Arguments for Legalizing Marijuana Are Growing: Mexico Edition

The War on Drugs really isn’t a “war” against any credible threat, be it person or substance. That hypothesis was proven accurate recently when Mexico decided to significantly pivot their marketing efforts to heroin now that their marijuana products aren’t as valuable since states started legalizing the plant in the U.S.  Thanks Mother Nature.

For decades, marijuana flowed in one direction across the U.S.-Mexico border: north. Today, cartels still smuggle weed into the U.S. but now there’s been a reverse trend: officials seizing marijuana headed southbound at the U.S.-Mexico border. What’s more, Mexican traffickers have shifted their focus to heroin and meth. I want the following statement ingrained in your memory: A well-regulated, legal product is better than a poorly regulated, illegal one.

Widespread legalization in the U.S. is literally killing Mexico’s marijuana business, and cartel leaders know it. As more U.S. states legalize the use of marijuana, Mexico is turning to the basic law of supply and demand and will focus its efforts on heroin and methamphetamines. Marijuana isn’t as valuable as it was before, so they switched to a more profitable product. Mexico is increasingly abandoning the crop that was once their bread and butter and exporting drugs including heroin and fentanyl.

The drug trade generates between $6 billion and $8 billion a year for Mexico, according to the RAND Drug Policy Research Center, which estimates that 15% to 26% of that comes from marijuana.  “Avocados are a bigger industry than marijuana,” security expert Alejandro Hope told the Los Angeles Times. “And the number of homicides connected to marijuana are very small.”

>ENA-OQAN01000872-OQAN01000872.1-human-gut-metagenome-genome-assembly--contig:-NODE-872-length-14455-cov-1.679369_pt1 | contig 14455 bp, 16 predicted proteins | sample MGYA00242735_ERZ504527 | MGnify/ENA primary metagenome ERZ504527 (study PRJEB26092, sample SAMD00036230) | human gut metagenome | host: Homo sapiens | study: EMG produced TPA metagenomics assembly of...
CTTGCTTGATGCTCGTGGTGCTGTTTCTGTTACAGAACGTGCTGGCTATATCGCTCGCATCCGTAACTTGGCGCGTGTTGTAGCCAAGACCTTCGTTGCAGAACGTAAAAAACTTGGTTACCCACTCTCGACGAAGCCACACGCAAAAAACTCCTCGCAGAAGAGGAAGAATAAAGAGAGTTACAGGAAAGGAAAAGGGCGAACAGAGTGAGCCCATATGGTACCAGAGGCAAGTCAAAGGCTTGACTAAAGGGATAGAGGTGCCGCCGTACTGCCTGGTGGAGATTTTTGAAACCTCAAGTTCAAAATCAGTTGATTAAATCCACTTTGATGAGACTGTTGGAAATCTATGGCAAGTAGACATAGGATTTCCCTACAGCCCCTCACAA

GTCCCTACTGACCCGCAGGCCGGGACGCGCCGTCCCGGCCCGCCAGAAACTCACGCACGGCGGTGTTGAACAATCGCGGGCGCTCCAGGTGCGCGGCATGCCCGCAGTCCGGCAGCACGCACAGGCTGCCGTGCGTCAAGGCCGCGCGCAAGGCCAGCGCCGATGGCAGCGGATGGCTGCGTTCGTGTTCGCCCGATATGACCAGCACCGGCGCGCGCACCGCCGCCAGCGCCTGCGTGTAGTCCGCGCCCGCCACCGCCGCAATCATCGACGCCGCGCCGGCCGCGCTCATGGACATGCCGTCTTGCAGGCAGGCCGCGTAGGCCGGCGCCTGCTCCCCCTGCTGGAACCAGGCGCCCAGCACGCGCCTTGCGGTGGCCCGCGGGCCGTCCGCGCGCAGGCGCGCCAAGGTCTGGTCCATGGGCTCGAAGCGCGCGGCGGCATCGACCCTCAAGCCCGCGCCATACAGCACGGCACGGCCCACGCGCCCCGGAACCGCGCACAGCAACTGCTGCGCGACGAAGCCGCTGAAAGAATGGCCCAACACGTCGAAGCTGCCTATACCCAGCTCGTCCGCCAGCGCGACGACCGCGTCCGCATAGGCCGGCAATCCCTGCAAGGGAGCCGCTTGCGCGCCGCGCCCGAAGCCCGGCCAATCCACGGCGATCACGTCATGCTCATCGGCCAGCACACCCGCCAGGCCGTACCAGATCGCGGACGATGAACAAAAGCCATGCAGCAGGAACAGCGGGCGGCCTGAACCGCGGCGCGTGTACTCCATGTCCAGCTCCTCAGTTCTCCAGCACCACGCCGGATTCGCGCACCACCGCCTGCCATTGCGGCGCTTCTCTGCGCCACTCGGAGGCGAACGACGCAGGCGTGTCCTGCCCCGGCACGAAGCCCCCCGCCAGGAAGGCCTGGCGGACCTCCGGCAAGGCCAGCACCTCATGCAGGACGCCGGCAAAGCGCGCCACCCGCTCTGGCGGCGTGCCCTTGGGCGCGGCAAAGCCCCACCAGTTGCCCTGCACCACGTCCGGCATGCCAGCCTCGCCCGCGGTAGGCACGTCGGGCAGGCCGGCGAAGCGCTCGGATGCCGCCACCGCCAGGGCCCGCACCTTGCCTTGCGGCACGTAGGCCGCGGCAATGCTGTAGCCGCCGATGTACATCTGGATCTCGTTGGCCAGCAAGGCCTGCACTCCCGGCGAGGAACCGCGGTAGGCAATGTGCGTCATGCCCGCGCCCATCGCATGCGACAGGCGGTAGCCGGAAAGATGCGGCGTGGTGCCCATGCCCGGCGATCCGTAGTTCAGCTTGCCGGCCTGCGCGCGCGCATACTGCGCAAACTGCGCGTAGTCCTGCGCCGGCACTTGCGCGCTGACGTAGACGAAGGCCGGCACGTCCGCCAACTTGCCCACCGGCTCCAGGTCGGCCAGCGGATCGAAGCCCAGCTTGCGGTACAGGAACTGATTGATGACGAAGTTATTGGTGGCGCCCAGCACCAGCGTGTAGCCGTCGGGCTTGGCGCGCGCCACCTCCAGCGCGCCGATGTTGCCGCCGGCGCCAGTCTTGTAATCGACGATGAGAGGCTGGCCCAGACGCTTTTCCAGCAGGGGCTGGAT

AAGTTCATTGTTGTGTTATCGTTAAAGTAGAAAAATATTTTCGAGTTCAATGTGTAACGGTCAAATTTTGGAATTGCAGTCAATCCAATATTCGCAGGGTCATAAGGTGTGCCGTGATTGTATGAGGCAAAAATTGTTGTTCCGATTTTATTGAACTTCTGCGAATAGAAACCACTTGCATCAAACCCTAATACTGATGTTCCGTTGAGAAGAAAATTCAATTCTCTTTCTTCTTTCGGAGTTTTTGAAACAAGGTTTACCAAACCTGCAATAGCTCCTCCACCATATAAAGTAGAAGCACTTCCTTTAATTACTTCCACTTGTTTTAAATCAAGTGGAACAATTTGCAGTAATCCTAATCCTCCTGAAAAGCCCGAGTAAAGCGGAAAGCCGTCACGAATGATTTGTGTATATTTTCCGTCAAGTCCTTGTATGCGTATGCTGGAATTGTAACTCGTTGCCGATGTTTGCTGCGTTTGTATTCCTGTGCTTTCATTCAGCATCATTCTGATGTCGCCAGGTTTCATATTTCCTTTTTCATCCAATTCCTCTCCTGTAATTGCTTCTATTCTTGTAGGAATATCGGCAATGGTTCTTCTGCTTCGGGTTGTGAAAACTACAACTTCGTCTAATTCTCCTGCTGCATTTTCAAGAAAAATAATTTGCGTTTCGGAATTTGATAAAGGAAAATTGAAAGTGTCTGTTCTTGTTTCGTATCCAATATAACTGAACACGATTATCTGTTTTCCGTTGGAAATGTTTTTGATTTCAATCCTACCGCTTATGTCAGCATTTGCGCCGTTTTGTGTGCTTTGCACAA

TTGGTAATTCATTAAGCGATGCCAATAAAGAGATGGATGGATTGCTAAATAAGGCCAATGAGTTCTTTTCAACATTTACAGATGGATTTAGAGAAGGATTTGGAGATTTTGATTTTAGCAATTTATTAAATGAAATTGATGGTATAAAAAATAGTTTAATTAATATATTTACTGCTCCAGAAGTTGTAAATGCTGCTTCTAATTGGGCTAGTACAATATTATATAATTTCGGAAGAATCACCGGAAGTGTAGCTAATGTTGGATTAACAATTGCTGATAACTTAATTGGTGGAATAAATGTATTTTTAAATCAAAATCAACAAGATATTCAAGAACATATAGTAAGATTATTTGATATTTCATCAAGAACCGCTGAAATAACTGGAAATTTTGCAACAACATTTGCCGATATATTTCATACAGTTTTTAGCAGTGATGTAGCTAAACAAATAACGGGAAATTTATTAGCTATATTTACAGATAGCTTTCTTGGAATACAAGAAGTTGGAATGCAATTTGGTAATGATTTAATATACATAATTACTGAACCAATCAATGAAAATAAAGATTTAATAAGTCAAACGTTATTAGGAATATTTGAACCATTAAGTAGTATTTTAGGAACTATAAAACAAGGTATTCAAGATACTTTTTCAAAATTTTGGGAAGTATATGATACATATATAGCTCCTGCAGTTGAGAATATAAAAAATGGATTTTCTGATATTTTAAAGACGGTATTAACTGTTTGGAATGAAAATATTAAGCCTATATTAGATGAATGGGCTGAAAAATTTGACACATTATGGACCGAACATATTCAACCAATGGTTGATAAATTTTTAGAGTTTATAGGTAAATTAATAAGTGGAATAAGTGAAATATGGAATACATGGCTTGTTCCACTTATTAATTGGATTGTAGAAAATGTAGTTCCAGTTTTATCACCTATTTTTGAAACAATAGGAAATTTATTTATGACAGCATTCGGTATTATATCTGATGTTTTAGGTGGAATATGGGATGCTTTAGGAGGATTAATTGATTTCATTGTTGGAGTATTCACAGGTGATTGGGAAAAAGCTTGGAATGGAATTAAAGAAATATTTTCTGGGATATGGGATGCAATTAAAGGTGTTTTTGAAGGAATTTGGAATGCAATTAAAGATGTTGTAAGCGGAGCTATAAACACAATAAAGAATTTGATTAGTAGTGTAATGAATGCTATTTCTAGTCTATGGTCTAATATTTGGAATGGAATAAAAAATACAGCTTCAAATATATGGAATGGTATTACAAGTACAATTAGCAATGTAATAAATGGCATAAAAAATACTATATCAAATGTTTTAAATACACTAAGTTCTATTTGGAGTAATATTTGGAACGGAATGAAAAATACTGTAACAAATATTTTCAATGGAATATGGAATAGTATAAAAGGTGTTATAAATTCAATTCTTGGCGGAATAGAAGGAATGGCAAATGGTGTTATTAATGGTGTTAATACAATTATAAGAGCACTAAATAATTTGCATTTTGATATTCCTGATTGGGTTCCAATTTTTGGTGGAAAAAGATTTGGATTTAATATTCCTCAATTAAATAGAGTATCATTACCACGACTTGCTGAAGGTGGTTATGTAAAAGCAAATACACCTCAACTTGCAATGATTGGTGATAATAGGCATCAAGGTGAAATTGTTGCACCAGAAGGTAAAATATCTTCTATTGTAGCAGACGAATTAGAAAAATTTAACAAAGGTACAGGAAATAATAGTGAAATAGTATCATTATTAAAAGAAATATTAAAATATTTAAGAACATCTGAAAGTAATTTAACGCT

U.S. Customs and Border Protection statistics show that marijuana seizures fell by more than half since 2012, while heroin and methamphetamine seizures have noticeably increased.

The U.S. and Mexico, both signatories of United Nations counternarcotics treaties, have cooperated in drug busts and marijuana suppression efforts for decades.

Mexicans have had a twisted history – much like the U.S. – with marijuana. Former Mexican President Vicente Fox called for decriminalizing marijuanaonce he left office.  As recently as 2016, President Enrique Peña Nieto proposed a bill to allow Mexicans to carry up to an ounce of weed. The legislation stalled in Congress. In 2015, the Mexican Supreme Court ruled to allow people to grow pot for personal use, although the ruling only technically applied to the four plaintiffs in the case. In June 2017, Mexico legalized marijuana for medical and scientific purposes.

Several Latin American countries, including Chile, Brazil, Peru, Costa Rica, and Colombia, have made marijuana more available for either medicinal or recreational use.  Full legalization faces an uphill battle in Mexico, where a majority of voters and the Catholic Church are opposed to the idea. I’m not entirely sure what place religion has in legalization, but leave it to religious fanatics to find a way into the marijuana debate.

Don’t tell Jeff Sessions or President Donald Trump that violence has dropped in Border States with legal cannabis. Published in The Economic Journal, a recent study examined the crime rates of states along the Mexican border in relation to states’ decisions to legalize cannabis for production and consumption.  According to the report, violent crime in such states has fallen by an average of 13% since legal cannabis was put on the books, and at even higher rates regarding homicide.

Researchers found that among the Border States, the effect of legalization was greatest in California where violent crime fell 15%, and was weakest in Arizona, where there was a fall of 7%. Researchers suggest that the drop can be attributed to cannabis users no longer having to rely on black-market products from Mexico, which has been providing the bulk of cannabis products consumed in the U.S. for more than a century.

Whenever there is a marijuana legalization law, we observe that crime at the border falls because suddenly there is a lot less smuggling and a lot less violence associated with that.  I guess we don’t have to build a wall so high, Mr. Trump.